GARRETT: Well, there are so many ways in which the 9/11 attacks, how we responded, what happened thereafter and then how the nation handled anthrax that are deeply anger-making, especially if you're a New Yorker, and you feel that we became the reason to beat the drumbeats of war, that the attacks on our city were used by people who don't live here to decide that we needed to invade Iraq, that the attacks on our city have been used by any number of politicians, misused, abused, with rewritten narrative, you know, the great lies told to justify all sorts of political things, everything from decreasing our civil liberties to building up a massive bioterrorism apparatus in this country, distorting our whole public health mission.

And I think the other thing is that as we approach the 10th anniversary, I should warn your listeners you're going to be deluged with pathos. And the take, the sort of reinvented, decade-later, you know, narrative is oh, wasn't it tragic, oh wasn't it sad.

Well, that's true, but there was a lot more going on than tragedy and sadness. It would be like looking at the assassination of John F. Kennedy and seeing it solely from the point of view of little John-John standing there and the tears that you shed when you see the little boy who watches his father's casket go by.

What 9/11 was about, and the anthrax that followed, is an arc that changed the history of this country in fundamental ways and changed the history of this city that we're in, in New York, in absolutely astounding ways. And it is an arc that starts from a sort of singularity moment.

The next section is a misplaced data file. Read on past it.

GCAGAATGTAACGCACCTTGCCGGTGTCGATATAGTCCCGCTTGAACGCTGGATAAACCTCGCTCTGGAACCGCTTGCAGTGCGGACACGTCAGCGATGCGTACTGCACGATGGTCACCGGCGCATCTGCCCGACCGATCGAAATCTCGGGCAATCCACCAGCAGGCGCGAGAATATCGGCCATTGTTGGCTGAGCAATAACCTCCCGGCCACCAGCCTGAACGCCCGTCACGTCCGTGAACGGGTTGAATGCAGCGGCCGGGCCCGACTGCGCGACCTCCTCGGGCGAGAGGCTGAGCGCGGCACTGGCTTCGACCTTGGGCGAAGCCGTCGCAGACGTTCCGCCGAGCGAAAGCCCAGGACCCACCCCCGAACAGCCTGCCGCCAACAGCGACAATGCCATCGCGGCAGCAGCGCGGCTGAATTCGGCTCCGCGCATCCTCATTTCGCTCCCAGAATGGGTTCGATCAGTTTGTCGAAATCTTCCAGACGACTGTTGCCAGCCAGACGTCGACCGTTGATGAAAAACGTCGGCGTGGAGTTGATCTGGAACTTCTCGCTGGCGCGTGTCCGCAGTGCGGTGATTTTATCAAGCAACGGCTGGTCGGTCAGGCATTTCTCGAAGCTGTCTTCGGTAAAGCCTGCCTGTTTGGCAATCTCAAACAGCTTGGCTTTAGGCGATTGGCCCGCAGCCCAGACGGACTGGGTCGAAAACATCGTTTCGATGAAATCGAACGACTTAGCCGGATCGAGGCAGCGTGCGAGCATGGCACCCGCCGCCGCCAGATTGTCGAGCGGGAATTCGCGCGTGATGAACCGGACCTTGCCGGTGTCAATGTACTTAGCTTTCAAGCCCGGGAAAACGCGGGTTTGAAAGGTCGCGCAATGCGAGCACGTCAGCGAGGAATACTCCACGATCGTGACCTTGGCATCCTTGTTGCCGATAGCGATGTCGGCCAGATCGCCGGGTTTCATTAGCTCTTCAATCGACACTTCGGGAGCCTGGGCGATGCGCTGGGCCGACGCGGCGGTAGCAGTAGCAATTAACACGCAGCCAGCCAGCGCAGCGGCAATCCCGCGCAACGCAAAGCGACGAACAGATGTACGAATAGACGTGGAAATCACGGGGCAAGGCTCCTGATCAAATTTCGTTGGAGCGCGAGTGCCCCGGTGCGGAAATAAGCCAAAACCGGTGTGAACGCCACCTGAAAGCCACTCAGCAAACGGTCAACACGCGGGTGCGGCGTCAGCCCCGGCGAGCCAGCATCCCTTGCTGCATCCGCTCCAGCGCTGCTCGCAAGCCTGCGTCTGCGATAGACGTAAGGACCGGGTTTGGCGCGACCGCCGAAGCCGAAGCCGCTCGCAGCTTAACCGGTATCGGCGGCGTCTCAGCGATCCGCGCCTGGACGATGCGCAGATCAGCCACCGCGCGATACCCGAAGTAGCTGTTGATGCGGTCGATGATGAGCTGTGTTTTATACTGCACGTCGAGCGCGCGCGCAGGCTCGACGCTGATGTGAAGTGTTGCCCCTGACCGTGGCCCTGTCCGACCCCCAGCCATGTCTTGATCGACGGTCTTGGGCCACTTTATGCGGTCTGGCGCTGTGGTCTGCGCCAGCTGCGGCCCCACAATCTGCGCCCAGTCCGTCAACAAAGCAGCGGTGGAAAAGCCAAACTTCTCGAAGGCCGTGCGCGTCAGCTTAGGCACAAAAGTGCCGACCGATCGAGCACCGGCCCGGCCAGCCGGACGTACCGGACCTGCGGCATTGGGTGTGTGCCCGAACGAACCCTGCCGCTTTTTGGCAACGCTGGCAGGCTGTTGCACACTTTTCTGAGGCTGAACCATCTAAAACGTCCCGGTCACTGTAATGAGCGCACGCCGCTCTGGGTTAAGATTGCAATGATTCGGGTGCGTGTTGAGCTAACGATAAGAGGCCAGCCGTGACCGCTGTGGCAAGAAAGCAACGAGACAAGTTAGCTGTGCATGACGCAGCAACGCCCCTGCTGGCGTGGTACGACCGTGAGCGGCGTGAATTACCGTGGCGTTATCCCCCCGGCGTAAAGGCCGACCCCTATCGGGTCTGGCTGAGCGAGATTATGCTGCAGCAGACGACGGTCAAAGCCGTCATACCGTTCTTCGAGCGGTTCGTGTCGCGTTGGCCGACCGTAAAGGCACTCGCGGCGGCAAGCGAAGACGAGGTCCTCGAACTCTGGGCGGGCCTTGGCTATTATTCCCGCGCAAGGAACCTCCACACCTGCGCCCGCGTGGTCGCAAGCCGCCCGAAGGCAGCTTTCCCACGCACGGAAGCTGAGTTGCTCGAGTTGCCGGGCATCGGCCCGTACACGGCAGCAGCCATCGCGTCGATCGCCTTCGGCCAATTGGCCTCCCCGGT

You're a physicist. I know you love the notion of a singularity. It's a singularity moment, when the whole world, with pockets of exception in certain parts of the world, looked on aghast at the same time and said this is horror, this is wrong, this is terrible. How many are dead? How horrible can this be? How can people turn commercial jets into missiles and target civilians?

We had a singularity moment. You go out 120 days, that singularity has turned into the exact opposite: a moment of complete fracturing, of compete degeneration of the unity that was on one day. And...

FLATOW: And you think this was all unnecessary?

GARRETT: Absolutely unnecessary. And I think many of the ways that we responded, whether we're talking about the public health response, the political response, the law enforcement, whatever aspect you look at, many of ways we responded set the seeds for this terrible, almost civil-war-type atmosphere that we live in in this country with such partisan dispute that the word compromise is considered evil, and the word governance is on nobody's lips.